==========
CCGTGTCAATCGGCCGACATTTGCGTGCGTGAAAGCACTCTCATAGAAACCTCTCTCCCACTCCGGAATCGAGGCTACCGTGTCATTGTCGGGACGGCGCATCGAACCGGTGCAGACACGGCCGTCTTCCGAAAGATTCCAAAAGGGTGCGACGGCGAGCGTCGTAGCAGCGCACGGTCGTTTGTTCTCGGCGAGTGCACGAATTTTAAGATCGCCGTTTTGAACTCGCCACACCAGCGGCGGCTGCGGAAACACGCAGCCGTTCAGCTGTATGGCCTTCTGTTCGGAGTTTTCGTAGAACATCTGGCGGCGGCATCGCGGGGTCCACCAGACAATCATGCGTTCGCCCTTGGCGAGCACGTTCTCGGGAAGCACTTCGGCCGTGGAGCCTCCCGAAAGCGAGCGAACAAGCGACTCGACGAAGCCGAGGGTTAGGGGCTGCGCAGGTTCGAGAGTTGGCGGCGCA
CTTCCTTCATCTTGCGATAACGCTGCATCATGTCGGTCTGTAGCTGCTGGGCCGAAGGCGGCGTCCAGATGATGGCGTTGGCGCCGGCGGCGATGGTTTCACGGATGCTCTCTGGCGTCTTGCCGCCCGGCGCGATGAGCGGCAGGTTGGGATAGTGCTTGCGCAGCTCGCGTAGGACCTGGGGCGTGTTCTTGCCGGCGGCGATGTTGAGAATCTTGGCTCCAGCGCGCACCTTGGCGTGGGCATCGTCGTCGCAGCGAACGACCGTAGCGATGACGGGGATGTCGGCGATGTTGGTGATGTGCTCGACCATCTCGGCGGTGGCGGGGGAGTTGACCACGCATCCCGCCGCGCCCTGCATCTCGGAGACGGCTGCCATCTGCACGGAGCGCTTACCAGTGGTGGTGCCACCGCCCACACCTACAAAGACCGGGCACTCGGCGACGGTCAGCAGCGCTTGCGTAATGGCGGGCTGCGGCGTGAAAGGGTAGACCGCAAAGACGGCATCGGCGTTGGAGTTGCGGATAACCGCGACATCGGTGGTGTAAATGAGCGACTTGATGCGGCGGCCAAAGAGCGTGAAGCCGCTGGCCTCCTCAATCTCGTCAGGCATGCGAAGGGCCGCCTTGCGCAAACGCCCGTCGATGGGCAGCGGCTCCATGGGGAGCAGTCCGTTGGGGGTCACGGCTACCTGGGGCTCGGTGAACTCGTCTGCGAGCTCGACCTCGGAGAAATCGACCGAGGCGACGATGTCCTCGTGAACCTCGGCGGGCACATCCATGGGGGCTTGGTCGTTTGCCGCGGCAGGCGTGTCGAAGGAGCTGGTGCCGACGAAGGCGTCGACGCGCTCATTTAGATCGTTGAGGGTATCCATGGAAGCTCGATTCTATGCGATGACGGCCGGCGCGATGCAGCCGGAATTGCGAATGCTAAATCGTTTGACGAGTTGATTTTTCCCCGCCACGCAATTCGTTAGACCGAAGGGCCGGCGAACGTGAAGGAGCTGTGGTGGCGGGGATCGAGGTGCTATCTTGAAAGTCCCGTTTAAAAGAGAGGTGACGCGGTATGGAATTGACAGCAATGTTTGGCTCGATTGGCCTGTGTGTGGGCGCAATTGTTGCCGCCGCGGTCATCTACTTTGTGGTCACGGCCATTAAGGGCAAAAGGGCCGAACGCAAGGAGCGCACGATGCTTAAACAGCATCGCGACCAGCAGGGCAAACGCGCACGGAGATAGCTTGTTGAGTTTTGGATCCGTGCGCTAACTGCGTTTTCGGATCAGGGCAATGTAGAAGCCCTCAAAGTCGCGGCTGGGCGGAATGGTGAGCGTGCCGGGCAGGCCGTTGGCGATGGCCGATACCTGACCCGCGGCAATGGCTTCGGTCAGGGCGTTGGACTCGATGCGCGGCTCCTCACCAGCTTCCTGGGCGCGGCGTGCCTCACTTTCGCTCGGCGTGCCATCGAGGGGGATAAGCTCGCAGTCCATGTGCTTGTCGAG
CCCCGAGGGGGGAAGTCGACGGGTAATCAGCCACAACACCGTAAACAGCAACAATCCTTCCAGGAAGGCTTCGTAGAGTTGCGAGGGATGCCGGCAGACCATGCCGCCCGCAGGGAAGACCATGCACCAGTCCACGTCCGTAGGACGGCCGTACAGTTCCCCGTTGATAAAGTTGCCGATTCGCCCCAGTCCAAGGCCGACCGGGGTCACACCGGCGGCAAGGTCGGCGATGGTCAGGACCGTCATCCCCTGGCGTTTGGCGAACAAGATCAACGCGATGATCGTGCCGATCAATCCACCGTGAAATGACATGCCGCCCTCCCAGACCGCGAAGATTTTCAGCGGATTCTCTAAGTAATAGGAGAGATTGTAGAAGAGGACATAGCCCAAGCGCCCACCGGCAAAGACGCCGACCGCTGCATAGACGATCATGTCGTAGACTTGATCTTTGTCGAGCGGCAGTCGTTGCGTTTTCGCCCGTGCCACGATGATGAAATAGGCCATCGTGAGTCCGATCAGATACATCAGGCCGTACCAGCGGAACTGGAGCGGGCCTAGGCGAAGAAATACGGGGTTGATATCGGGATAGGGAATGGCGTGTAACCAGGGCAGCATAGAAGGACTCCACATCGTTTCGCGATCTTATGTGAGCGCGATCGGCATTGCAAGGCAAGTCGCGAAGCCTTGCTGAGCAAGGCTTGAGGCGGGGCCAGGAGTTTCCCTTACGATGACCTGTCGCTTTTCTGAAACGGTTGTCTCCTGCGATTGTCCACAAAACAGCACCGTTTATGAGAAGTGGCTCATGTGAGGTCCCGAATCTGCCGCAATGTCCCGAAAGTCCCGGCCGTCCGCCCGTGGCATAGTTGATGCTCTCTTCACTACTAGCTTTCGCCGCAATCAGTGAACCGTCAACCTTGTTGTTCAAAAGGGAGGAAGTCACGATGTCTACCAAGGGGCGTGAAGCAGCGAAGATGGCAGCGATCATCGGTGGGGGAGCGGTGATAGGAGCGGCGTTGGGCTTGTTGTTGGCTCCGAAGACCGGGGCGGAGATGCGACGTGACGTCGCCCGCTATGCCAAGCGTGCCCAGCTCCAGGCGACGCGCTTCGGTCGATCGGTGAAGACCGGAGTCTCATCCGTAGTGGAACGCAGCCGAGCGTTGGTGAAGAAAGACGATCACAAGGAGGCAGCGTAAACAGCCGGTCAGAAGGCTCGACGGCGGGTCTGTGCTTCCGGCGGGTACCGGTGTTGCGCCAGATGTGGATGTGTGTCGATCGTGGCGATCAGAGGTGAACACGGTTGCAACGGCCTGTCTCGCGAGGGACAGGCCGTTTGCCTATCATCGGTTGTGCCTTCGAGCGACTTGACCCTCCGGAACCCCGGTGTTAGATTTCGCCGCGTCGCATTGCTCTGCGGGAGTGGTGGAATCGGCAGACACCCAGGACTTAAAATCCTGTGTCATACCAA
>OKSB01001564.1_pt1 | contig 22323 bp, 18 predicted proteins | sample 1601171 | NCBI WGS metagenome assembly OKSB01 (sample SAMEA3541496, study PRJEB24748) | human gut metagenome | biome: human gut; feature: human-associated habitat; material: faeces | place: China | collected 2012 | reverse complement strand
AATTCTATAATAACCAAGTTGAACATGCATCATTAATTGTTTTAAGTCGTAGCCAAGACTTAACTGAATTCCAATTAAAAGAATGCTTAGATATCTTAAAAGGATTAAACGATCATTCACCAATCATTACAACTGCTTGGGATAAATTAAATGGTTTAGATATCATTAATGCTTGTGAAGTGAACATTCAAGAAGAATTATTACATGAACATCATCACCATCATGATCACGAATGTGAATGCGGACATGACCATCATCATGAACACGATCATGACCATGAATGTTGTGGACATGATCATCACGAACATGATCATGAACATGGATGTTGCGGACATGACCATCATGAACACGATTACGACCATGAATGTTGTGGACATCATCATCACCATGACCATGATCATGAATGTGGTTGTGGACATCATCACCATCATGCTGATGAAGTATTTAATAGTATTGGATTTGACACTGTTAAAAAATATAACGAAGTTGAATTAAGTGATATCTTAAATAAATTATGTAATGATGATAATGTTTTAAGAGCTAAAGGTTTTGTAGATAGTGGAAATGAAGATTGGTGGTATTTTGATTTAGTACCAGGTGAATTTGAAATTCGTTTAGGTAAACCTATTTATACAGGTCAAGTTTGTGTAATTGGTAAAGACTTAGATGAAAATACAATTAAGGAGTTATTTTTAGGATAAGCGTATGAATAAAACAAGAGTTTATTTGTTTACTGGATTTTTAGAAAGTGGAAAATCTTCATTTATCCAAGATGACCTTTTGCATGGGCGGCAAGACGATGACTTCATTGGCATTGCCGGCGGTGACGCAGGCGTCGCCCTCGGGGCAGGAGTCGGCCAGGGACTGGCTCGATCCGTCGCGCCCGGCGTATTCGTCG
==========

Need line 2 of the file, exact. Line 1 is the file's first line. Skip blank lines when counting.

CTTCCTTCATCTTGCGATAACGCTGCATCATGTCGGTCTGTAGCTGCTGGGCCGAAGGCGGCGTCCAGATGATGGCGTTGGCGCCGGCGGCGATGGTTTCACGGATGCTCTCTGGCGTCTTGCCGCCCGGCGCGATGAGCGGCAGGTTGGGATAGTGCTTGCGCAGCTCGCGTAGGACCTGGGGCGTGTTCTTGCCGGCGGCGATGTTGAGAATCTTGGCTCCAGCGCGCACCTTGGCGTGGGCATCGTCGTCGCAGCGAACGACCGTAGCGATGACGGGGATGTCGGCGATGTTGGTGATGTGCTCGACCATCTCGGCGGTGGCGGGGGAGTTGACCACGCATCCCGCCGCGCCCTGCATCTCGGAGACGGCTGCCATCTGCACGGAGCGCTTACCAGTGGTGGTGCCACCGCCCACACCTACAAAGACCGGGCACTCGGCGACGGTCAGCAGCGCTTGCGTAATGGCGGGCTGCGGCGTGAAAGGGTAGACCGCAAAGACGGCATCGGCGTTGGAGTTGCGGATAACCGCGACATCGGTGGTGTAAATGAGCGACTTGATGCGGCGGCCAAAGAGCGTGAAGCCGCTGGCCTCCTCAATCTCGTCAGGCATGCGAAGGGCCGCCTTGCGCAAACGCCCGTCGATGGGCAGCGGCTCCATGGGGAGCAGTCCGTTGGGGGTCACGGCTACCTGGGGCTCGGTGAACTCGTCTGCGAGCTCGACCTCGGAGAAATCGACCGAGGCGACGATGTCCTCGTGAACCTCGGCGGGCACATCCATGGGGGCTTGGTCGTTTGCCGCGGCAGGCGTGTCGAAGGAGCTGGTGCCGACGAAGGCGTCGACGCGCTCATTTAGATCGTTGAGGGTATCCATGGAAGCTCGATTCTATGCGATGACGGCCGGCGCGATGCAGCCGGAATTGCGAATGCTAAATCGTTTGACGAGTTGATTTTTCCCCGCCACGCAATTCGTTAGACCGAAGGGCCGGCGAACGTGAAGGAGCTGTGGTGGCGGGGATCGAGGTGCTATCTTGAAAGTCCCGTTTAAAAGAGAGGTGACGCGGTATGGAATTGACAGCAATGTTTGGCTCGATTGGCCTGTGTGTGGGCGCAATTGTTGCCGCCGCGGTCATCTACTTTGTGGTCACGGCCATTAAGGGCAAAAGGGCCGAACGCAAGGAGCGCACGATGCTTAAACAGCATCGCGACCAGCAGGGCAAACGCGCACGGAGATAGCTTGTTGAGTTTTGGATCCGTGCGCTAACTGCGTTTTCGGATCAGGGCAATGTAGAAGCCCTCAAAGTCGCGGCTGGGCGGAATGGTGAGCGTGCCGGGCAGGCCGTTGGCGATGGCCGATACCTGACCCGCGGCAATGGCTTCGGTCAGGGCGTTGGACTCGATGCGCGGCTCCTCACCAGCTTCCTGGGCGCGGCGTGCCTCACTTTCGCTCGGCGTGCCATCGAGGGGGATAAGCTCGCAGTCCATGTGCTTGTCGAG